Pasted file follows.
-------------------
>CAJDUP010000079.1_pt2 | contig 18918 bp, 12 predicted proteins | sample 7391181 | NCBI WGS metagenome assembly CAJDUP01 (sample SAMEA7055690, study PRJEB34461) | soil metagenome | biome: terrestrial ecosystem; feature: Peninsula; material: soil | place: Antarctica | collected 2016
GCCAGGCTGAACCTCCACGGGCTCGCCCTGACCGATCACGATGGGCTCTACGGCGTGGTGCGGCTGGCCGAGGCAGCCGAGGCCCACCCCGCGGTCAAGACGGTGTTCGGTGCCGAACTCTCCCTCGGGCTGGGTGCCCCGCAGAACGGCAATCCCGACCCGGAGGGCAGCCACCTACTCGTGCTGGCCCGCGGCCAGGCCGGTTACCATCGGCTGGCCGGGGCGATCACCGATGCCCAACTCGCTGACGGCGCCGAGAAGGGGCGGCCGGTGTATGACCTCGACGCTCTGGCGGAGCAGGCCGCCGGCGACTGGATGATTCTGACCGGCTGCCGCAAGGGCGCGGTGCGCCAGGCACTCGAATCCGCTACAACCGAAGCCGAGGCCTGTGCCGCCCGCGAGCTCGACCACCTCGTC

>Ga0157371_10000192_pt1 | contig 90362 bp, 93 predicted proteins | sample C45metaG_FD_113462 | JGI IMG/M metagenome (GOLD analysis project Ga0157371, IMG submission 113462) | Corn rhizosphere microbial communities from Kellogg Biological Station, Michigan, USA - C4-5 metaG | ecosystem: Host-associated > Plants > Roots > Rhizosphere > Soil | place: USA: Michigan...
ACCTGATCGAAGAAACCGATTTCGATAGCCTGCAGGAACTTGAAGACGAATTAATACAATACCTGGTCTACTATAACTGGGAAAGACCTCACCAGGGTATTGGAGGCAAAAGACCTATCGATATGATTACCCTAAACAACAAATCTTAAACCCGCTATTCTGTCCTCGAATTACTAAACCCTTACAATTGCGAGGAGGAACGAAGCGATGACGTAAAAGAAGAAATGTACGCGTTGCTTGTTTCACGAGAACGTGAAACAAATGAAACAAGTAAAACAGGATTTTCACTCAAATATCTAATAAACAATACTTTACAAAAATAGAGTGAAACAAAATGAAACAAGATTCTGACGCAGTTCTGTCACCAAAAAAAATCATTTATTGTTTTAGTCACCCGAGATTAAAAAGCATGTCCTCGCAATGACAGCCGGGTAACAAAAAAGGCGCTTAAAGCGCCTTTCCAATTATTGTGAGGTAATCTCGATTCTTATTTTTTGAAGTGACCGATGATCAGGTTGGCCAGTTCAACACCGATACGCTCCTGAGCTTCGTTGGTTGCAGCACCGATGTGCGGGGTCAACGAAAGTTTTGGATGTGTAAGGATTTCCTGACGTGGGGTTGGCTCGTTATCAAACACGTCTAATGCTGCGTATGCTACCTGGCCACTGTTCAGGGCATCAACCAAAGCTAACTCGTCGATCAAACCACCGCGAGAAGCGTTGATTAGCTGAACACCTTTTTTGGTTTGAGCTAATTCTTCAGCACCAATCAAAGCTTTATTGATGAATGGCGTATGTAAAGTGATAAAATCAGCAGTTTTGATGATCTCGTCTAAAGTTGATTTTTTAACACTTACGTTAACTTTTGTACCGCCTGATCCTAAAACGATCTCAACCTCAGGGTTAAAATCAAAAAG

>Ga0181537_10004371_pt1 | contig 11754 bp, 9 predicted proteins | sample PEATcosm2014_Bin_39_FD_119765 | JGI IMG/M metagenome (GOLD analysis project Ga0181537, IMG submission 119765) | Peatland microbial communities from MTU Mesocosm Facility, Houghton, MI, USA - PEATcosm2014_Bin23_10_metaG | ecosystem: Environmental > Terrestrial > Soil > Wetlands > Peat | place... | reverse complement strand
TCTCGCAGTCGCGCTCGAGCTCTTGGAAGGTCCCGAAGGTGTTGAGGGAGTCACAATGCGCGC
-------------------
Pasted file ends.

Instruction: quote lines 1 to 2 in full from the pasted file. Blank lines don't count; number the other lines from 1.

>CAJDUP010000079.1_pt2 | contig 18918 bp, 12 predicted proteins | sample 7391181 | NCBI WGS metagenome assembly CAJDUP01 (sample SAMEA7055690, study PRJEB34461) | soil metagenome | biome: terrestrial ecosystem; feature: Peninsula; material: soil | place: Antarctica | collected 2016
GCCAGGCTGAACCTCCACGGGCTCGCCCTGACCGATCACGATGGGCTCTACGGCGTGGTGCGGCTGGCCGAGGCAGCCGAGGCCCACCCCGCGGTCAAGACGGTGTTCGGTGCCGAACTCTCCCTCGGGCTGGGTGCCCCGCAGAACGGCAATCCCGACCCGGAGGGCAGCCACCTACTCGTGCTGGCCCGCGGCCAGGCCGGTTACCATCGGCTGGCCGGGGCGATCACCGATGCCCAACTCGCTGACGGCGCCGAGAAGGGGCGGCCGGTGTATGACCTCGACGCTCTGGCGGAGCAGGCCGCCGGCGACTGGATGATTCTGACCGGCTGCCGCAAGGGCGCGGTGCGCCAGGCACTCGAATCCGCTACAACCGAAGCCGAGGCCTGTGCCGCCCGCGAGCTCGACCACCTCGTC